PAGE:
The Five-paragraph Fix: Why it’s needed.

A few days ago, my site stats showed that someone found my blog by searching for “how to write a non five paragraph essay.” Yesterday, someone came here after searching for “why is the five paragraph essay bad?” These searches evoked feelings of both satisfaction and guilt.  I was happy to see the gremlins who run such search engines would send those types of questions my way: those questions are why this blog exists. My guilt came from the fact that I’ve not yet covered this topic. However, given the fact that I did the same Google search and found it didn’t yield many successful results, I suppose it’s time to get on with it. So Anonymous Googlers, this one is for you.

Welcome to the first post in a series that I’m calling the “Five-Paragraph Fix.” To kick things off, let’s answer the second Googler’s question first. Why do we need a five-paragraph fix?

For those interested in doing your own research on the topic, here’s a fun experiment to try: gather a group of college composition teachers, whisper the the words “five-paragraph essay,” and then sit back and observe. Chances are you’ll witness a frenzy punctuated by a flurry of eye rolling, hair pulling, and exasperated sighs. You see the five-paragraph essay hits a nerve with composition teachers, and it does so because getting students to let go of their rigid attachment to this essay style is as fun as weaning a toddler off his binky.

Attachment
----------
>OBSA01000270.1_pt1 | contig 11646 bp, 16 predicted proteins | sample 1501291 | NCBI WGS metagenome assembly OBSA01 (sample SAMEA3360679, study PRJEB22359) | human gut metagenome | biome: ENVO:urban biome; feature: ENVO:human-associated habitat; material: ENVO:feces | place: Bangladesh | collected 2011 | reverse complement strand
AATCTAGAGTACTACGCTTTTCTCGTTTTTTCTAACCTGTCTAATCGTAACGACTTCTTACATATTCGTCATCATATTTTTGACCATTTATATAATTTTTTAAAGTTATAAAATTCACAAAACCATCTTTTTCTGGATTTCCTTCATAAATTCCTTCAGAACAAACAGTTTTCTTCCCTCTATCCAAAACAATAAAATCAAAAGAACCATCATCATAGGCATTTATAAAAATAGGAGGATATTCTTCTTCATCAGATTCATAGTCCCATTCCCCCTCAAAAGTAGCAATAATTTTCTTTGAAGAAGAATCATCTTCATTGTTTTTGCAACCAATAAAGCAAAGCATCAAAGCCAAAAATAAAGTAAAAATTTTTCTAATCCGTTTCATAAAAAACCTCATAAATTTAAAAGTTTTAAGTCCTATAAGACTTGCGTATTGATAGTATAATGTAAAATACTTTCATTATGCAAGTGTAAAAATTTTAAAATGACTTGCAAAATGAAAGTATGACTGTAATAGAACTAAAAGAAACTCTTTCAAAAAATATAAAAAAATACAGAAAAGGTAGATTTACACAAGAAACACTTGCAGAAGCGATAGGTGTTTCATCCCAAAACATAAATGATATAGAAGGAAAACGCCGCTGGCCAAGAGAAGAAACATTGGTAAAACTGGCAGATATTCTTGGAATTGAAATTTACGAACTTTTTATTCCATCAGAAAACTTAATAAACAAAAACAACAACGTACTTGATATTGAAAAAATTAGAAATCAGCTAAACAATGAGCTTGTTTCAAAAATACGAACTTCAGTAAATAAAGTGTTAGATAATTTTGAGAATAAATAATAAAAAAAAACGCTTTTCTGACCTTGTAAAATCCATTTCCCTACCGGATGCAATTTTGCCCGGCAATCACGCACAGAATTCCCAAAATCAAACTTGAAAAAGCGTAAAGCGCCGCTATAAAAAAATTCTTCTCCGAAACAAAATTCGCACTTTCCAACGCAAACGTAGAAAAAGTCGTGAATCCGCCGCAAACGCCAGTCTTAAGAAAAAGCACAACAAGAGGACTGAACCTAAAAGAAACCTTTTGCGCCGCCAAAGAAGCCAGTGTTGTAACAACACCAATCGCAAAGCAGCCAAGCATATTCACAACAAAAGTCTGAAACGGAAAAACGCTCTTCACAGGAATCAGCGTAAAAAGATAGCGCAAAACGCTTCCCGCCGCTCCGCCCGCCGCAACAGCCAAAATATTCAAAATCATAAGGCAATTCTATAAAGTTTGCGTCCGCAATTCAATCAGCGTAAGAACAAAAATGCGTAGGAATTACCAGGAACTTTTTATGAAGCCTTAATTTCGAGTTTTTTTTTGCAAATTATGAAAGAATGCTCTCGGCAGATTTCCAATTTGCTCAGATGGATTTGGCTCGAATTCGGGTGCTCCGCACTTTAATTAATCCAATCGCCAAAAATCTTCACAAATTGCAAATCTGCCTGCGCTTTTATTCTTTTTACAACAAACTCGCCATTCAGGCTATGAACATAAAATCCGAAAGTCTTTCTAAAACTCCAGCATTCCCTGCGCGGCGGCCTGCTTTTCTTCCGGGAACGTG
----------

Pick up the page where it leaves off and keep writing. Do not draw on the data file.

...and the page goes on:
Why is such weaning necessary? Because the five-paragraph essay severely limits the quality and quantity of writing that students produce. A student who is relies solely on the five-paragraph model will struggle to write and sustain longer arguments. Even when students learn to write longer versions of five-paragraph essays, swapping in sections composed of multiple paragraphs for each of the three main points, you’ll find essays that focus too much on just finding three things to say about the topic. In these essays, you’ll find a lot of structures that look like this: “Here’s an idea, and here are three related ideas that support it.” Those papers lack logical flow because they don’t show the reader how those related ideas come together in a meaningful way.

Even bright students may struggle if they aren’t taught how to develop and sustain longer arguments. I’ve seen many students get into upper-level courses by using only the modified five-paragraph essay approach. They find some success at lower-levels because their ideas and writing are good enough to get them higher grades in shorter papers. However, when these courses require them to sustain a longer argument, the lack of logical connection between their ideas becomes more apparent, and the overall arguments suffer.

An overly rigid attachment to the five-paragraph essay further hinder students’ intellectual development because it negatively effects how students do research. Upper-level courses with longer assignments move students closer to the type of research done in the professional world. As such, they require students to consider a number of sources of many different types. When this happens, students sometimes have trouble finding an argument to write about.

If they do find a point to argue, they have trouble bringing all of those sources together. Their template also provides no clear model for what to do with sources, so many students simply try to incorporate them into a fully formed essay. They use outside sources as a way to show that a published author agrees with their argument or another author disagrees with their argument. This behavior shows a fundamental misunderstanding of why scholars read other scholars’ work. Responding to this misconception, many students will write their essays first and then go do research to find quotes to spice up their own argument. Instead of building on the work of other scholars through a natural process of inquiry, these students simply fill in sources until they meet their requirement.